Mobile technologies have the potential to improve global health, but there are several challenges facing broad implementation of mobile health IT, according to experts at the annual Connected Health Symposium, InformationWeek reports (Kolbasuk McGee, InformationWeek, 10/21).
More than 1,000 health care executives, physicians and other stakeholders recently took part in the symposium to discuss the latest technology and concepts driving health care innovation (Wicklund, Healthcare IT News, 10/20).
Discussion on Mobile Health Tools
During the meeting, speakers said that low-cost wireless biometric sensors and cellphone technologies are being developed and tested in African and Asian nations to monitor and screen patients for health conditions.
However, hurdles to adopting the technology remain, including poverty, limited communication infrastructure and inadequate access to health care.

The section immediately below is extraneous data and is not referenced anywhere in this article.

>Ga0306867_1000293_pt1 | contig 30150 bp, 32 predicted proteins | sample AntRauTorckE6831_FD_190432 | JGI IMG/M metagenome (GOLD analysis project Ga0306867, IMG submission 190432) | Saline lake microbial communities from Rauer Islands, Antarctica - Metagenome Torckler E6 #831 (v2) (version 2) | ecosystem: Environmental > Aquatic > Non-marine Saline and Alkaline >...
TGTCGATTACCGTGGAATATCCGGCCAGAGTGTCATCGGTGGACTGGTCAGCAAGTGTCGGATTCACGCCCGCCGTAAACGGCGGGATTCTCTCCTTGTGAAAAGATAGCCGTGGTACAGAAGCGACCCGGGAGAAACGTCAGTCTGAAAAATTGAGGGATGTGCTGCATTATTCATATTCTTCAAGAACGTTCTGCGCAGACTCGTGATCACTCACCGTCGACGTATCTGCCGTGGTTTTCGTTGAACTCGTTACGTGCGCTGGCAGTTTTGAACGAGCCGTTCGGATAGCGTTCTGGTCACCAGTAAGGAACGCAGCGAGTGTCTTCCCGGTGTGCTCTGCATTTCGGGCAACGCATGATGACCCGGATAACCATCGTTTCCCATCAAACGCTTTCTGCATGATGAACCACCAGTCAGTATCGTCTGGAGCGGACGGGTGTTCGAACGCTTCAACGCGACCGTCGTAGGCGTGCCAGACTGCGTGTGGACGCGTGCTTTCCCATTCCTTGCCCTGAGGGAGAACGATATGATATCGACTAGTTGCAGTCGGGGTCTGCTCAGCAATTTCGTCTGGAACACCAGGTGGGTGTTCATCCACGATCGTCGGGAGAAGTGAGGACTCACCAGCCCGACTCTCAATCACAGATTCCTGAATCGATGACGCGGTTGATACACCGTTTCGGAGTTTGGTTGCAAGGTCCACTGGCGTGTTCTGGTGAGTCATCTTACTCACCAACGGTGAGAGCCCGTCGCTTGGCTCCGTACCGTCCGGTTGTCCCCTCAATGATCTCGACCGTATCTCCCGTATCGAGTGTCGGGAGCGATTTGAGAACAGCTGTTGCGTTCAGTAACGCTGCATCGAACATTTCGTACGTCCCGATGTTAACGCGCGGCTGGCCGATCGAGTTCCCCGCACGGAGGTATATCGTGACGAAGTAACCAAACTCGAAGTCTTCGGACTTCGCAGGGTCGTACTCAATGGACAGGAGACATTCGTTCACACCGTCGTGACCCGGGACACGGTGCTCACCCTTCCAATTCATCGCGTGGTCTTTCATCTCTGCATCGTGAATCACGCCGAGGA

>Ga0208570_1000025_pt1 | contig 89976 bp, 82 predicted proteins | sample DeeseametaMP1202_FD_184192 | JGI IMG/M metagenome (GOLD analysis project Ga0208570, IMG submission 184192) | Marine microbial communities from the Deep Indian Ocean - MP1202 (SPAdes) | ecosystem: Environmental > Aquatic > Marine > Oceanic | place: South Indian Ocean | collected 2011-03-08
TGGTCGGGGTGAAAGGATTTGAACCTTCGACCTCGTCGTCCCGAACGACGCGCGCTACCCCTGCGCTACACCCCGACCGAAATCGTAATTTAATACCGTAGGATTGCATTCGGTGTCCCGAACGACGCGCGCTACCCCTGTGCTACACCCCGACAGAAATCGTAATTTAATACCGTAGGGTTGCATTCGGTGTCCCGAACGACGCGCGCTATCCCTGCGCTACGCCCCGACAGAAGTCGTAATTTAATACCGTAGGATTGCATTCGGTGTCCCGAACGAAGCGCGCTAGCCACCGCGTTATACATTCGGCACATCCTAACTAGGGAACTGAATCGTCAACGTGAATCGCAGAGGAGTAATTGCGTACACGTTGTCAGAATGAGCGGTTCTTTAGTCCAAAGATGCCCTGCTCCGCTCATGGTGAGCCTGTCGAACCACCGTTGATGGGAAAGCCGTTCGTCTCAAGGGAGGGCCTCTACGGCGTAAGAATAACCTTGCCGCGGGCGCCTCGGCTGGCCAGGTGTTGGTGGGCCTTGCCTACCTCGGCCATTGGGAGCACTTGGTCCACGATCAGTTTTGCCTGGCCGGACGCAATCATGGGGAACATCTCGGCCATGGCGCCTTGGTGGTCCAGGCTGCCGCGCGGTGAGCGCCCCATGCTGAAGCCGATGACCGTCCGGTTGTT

Jessica Haberer -- a research scientist at the center for global health at Massachusetts General Hospital -- said the key is to make mobile health applications as easy to use as possible, in both developing nations and the U.S.
Leo Anthony Celi -- a physician at Beth Israel Deaconess Medical Center in Boston and a leader of several global medical informatics projects -- predicted that mobile health tools "will be gone in three years" in the U.S. because patient use will wane (InformationWeek, 10/21).
Additional Discussion Topics
In addition to mobile health, speakers at the symposium discussed health care costs and the newly released final rule on accountable care organizations.
Atul Gawande, a writer and surgeon, said that "the cost of health care is destroying our future" in the U.S. but that new technologies could improve clinical workflow and foster accountability (Healthcare IT News, 10/20).
Daniel Sands, a physician, said that any organization that is not using an electronic health record system is not going to be successful participating in an ACO.
Joseph Kvedar -- founder and director of the Center for Connected Health -- said CMS made the right decision to drop a requirement that 50% of participating ACO physicians achieve meaningful use of electronic health records. He said ACOs will require a significant amount of coordination and that EHRs are just one component of that (Shaw, HealthLeaders Media, 10/24).